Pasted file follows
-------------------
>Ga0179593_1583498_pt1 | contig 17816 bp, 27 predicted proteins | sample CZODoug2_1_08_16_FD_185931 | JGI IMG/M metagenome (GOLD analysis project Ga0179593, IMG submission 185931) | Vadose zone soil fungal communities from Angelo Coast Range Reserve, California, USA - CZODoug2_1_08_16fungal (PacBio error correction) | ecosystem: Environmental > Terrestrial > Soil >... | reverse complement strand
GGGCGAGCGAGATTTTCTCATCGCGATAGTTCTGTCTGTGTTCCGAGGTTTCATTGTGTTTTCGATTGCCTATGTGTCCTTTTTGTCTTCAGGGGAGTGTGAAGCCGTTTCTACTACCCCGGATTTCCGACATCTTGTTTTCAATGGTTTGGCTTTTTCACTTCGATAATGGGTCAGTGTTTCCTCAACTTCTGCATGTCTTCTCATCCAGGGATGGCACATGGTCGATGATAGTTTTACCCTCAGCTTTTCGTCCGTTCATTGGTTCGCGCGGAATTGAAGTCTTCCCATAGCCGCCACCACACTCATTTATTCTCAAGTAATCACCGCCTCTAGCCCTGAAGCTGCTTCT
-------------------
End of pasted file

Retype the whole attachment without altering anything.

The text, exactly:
>Ga0179593_1583498_pt1 | contig 17816 bp, 27 predicted proteins | sample CZODoug2_1_08_16_FD_185931 | JGI IMG/M metagenome (GOLD analysis project Ga0179593, IMG submission 185931) | Vadose zone soil fungal communities from Angelo Coast Range Reserve, California, USA - CZODoug2_1_08_16fungal (PacBio error correction) | ecosystem: Environmental > Terrestrial > Soil >... | reverse complement strand
GGGCGAGCGAGATTTTCTCATCGCGATAGTTCTGTCTGTGTTCCGAGGTTTCATTGTGTTTTCGATTGCCTATGTGTCCTTTTTGTCTTCAGGGGAGTGTGAAGCCGTTTCTACTACCCCGGATTTCCGACATCTTGTTTTCAATGGTTTGGCTTTTTCACTTCGATAATGGGTCAGTGTTTCCTCAACTTCTGCATGTCTTCTCATCCAGGGATGGCACATGGTCGATGATAGTTTTACCCTCAGCTTTTCGTCCGTTCATTGGTTCGCGCGGAATTGAAGTCTTCCCATAGCCGCCACCACACTCATTTATTCTCAAGTAATCACCGCCTCTAGCCCTGAAGCTGCTTCT